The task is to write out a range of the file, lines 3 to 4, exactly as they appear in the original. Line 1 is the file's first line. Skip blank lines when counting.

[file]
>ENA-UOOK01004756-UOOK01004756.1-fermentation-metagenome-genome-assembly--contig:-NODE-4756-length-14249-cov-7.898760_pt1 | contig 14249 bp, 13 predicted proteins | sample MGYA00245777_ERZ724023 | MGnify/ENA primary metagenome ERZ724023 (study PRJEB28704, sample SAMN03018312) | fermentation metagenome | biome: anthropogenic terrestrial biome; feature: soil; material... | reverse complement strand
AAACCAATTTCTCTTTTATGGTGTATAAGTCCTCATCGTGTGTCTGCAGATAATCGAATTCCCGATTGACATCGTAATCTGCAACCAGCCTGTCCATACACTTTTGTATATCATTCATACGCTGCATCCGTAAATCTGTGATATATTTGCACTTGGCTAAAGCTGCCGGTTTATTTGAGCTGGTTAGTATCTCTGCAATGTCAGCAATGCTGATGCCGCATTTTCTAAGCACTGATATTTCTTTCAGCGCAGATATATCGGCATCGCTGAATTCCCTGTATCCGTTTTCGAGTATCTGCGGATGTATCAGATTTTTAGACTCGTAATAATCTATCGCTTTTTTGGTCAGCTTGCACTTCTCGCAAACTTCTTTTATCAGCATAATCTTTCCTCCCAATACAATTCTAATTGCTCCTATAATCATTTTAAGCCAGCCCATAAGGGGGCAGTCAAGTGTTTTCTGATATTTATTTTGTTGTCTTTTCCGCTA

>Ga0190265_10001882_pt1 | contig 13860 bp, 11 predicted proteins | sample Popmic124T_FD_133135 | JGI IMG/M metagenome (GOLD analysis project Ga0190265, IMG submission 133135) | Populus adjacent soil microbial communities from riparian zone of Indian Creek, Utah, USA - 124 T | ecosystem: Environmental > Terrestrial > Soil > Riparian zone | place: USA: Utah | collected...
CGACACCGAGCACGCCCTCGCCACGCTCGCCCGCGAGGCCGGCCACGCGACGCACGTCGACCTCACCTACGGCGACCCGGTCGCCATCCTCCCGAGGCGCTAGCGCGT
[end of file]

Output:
>Ga0190265_10001882_pt1 | contig 13860 bp, 11 predicted proteins | sample Popmic124T_FD_133135 | JGI IMG/M metagenome (GOLD analysis project Ga0190265, IMG submission 133135) | Populus adjacent soil microbial communities from riparian zone of Indian Creek, Utah, USA - 124 T | ecosystem: Environmental > Terrestrial > Soil > Riparian zone | place: USA: Utah | collected...
CGACACCGAGCACGCCCTCGCCACGCTCGCCCGCGAGGCCGGCCACGCGACGCACGTCGACCTCACCTACGGCGACCCGGTCGCCATCCTCCCGAGGCGCTAGCGCGT